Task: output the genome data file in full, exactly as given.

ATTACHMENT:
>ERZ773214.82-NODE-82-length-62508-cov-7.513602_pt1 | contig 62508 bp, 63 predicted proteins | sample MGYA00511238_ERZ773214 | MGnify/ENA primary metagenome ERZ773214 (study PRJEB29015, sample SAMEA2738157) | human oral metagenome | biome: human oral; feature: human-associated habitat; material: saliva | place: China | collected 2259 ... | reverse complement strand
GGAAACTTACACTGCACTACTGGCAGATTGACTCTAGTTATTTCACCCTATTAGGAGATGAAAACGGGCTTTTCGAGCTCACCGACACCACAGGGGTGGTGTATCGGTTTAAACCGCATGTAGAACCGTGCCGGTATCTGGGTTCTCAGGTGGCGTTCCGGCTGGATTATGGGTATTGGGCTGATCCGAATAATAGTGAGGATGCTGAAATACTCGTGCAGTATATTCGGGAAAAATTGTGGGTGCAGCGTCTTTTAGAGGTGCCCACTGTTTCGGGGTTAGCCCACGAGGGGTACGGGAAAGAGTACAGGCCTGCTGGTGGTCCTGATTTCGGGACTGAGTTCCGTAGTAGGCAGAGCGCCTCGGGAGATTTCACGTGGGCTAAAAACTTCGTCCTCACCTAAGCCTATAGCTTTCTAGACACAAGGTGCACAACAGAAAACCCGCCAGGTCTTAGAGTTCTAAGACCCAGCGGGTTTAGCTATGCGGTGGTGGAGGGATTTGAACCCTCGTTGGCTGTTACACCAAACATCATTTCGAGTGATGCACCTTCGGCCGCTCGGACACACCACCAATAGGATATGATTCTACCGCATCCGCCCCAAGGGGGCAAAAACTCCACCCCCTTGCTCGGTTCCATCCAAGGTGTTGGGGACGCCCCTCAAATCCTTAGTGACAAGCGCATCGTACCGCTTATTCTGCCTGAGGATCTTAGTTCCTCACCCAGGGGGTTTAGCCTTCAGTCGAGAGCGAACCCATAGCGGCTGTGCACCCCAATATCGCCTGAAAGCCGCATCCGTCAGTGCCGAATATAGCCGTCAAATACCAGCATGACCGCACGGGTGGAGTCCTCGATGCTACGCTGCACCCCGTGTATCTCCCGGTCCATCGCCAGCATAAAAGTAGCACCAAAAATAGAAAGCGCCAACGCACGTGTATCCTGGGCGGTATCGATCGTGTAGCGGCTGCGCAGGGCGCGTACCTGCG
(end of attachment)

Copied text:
>ERZ773214.82-NODE-82-length-62508-cov-7.513602_pt1 | contig 62508 bp, 63 predicted proteins | sample MGYA00511238_ERZ773214 | MGnify/ENA primary metagenome ERZ773214 (study PRJEB29015, sample SAMEA2738157) | human oral metagenome | biome: human oral; feature: human-associated habitat; material: saliva | place: China | collected 2259 ... | reverse complement strand
GGAAACTTACACTGCACTACTGGCAGATTGACTCTAGTTATTTCACCCTATTAGGAGATGAAAACGGGCTTTTCGAGCTCACCGACACCACAGGGGTGGTGTATCGGTTTAAACCGCATGTAGAACCGTGCCGGTATCTGGGTTCTCAGGTGGCGTTCCGGCTGGATTATGGGTATTGGGCTGATCCGAATAATAGTGAGGATGCTGAAATACTCGTGCAGTATATTCGGGAAAAATTGTGGGTGCAGCGTCTTTTAGAGGTGCCCACTGTTTCGGGGTTAGCCCACGAGGGGTACGGGAAAGAGTACAGGCCTGCTGGTGGTCCTGATTTCGGGACTGAGTTCCGTAGTAGGCAGAGCGCCTCGGGAGATTTCACGTGGGCTAAAAACTTCGTCCTCACCTAAGCCTATAGCTTTCTAGACACAAGGTGCACAACAGAAAACCCGCCAGGTCTTAGAGTTCTAAGACCCAGCGGGTTTAGCTATGCGGTGGTGGAGGGATTTGAACCCTCGTTGGCTGTTACACCAAACATCATTTCGAGTGATGCACCTTCGGCCGCTCGGACACACCACCAATAGGATATGATTCTACCGCATCCGCCCCAAGGGGGCAAAAACTCCACCCCCTTGCTCGGTTCCATCCAAGGTGTTGGGGACGCCCCTCAAATCCTTAGTGACAAGCGCATCGTACCGCTTATTCTGCCTGAGGATCTTAGTTCCTCACCCAGGGGGTTTAGCCTTCAGTCGAGAGCGAACCCATAGCGGCTGTGCACCCCAATATCGCCTGAAAGCCGCATCCGTCAGTGCCGAATATAGCCGTCAAATACCAGCATGACCGCACGGGTGGAGTCCTCGATGCTACGCTGCACCCCGTGTATCTCCCGGTCCATCGCCAGCATAAAAGTAGCACCAAAAATAGAAAGCGCCAACGCACGTGTATCCTGGGCGGTATCGATCGTGTAGCGGCTGCGCAGGGCGCGTACCTGCG